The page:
“The impossible force that thrusts two people together, the impossibility of their ever becoming one.”
A sexually voracious young couple (Gaston Modot and Lya Lys) are constantly interrupted as they try to make love.
Response to Peary’s Review:
Perhaps the definitive surrealist classic, L’Age D’Or is, as Peary notes, a “devilishly hilarious affront to bourgeois society, clericalism, and morality, as well as to movie-audience complacency.” In his review, Peary — like most others (see links below) — lists many of the strange vignettes which make up this infamous film’s loosely woven plot; but the power of Bunuel and Dali’s “story” (their final collaboration together) ultimately lies in its visual impact, and thus these scenes should be seen rather than described one more time here. Bizarre imagery aside, when watching L’Age D’Or one is bearing witness to an essential piece of cinematic history: during the first few weeks of the movie’s release, outraged members of the League of Patriots and the Anti-Semitic League threw ink at the screen, while incensed patrons destroyed Surrealist art in the foyer; French censors eventually burned all existing prints, and the film was “denied a major U.S. release for 50 years.”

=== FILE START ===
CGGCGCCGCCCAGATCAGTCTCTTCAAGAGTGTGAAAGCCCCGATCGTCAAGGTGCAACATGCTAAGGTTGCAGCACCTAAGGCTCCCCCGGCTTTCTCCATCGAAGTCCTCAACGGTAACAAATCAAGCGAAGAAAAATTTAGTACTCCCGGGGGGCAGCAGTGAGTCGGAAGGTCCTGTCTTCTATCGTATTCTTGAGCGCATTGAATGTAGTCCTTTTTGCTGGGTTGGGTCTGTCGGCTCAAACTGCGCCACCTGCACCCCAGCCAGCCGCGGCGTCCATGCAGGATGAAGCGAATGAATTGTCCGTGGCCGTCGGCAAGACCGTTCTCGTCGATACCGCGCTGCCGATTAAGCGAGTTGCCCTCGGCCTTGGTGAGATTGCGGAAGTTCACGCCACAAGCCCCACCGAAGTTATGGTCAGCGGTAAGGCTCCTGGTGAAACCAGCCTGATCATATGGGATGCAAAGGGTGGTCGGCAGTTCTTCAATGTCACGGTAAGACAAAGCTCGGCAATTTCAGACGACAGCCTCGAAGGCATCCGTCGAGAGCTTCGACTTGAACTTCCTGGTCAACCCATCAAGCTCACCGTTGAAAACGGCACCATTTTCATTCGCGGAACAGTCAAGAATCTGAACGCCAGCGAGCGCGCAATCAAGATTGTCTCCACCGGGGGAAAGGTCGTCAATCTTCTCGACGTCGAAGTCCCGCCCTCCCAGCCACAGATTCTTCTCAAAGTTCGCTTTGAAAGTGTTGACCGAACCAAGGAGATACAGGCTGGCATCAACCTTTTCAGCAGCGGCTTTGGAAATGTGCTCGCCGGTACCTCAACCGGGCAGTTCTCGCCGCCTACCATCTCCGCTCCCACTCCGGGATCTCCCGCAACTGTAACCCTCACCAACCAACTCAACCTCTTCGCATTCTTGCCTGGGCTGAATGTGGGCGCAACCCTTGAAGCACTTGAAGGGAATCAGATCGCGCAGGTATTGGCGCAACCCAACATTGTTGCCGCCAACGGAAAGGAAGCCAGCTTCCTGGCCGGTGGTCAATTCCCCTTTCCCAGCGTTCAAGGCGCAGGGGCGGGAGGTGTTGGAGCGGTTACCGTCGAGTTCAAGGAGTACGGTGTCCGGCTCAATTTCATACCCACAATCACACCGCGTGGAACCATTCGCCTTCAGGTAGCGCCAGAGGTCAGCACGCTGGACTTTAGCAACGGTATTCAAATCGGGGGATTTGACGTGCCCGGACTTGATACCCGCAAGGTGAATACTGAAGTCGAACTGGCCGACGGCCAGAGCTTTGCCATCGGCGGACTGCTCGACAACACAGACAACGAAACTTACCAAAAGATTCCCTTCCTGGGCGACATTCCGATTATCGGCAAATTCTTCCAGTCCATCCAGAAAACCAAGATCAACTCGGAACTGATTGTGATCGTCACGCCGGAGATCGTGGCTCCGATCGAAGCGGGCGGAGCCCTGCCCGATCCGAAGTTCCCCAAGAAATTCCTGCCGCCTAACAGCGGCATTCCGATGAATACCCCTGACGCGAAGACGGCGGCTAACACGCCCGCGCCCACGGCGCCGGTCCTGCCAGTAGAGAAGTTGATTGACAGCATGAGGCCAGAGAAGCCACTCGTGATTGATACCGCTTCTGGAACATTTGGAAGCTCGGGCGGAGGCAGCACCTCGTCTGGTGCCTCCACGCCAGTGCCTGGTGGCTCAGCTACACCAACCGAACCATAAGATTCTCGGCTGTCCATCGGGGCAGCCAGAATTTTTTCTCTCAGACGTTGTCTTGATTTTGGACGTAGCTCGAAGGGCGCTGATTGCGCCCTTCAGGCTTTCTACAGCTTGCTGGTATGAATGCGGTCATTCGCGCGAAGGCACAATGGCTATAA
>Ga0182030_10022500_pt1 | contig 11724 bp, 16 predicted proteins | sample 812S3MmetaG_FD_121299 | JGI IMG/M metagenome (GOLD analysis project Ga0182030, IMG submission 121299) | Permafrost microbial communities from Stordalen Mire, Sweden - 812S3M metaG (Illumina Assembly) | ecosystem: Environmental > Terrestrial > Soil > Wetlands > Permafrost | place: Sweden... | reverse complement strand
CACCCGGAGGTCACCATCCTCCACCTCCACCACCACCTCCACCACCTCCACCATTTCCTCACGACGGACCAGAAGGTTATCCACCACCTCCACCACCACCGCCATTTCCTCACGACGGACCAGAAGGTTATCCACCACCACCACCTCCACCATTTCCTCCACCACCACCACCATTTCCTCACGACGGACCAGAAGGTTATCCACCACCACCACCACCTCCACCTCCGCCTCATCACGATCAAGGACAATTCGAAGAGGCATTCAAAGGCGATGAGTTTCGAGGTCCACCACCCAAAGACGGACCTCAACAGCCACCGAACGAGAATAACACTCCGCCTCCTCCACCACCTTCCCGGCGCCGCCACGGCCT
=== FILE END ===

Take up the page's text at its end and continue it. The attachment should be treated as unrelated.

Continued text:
P.S. While Peary doesn’t list Un Chien Andalou (1929) in his Guide for the Film Fanatic, this short film — Bunuel and Dali’s first together — is an equally important piece of cinematic history, and should also be seen by all film fanatics. Along with L’Age D’Or, it may very well be the epitome of subversive cinema.
Redeeming Qualities and Moments:
- An endless barrage of truly bizarre, darkly comedic images
The opening “scorpio sequence”
Yes. This surreal classic must be seen to be appreciated, and merits multiple viewings.
(Listed in 1001 Movies You Must See Before You Die)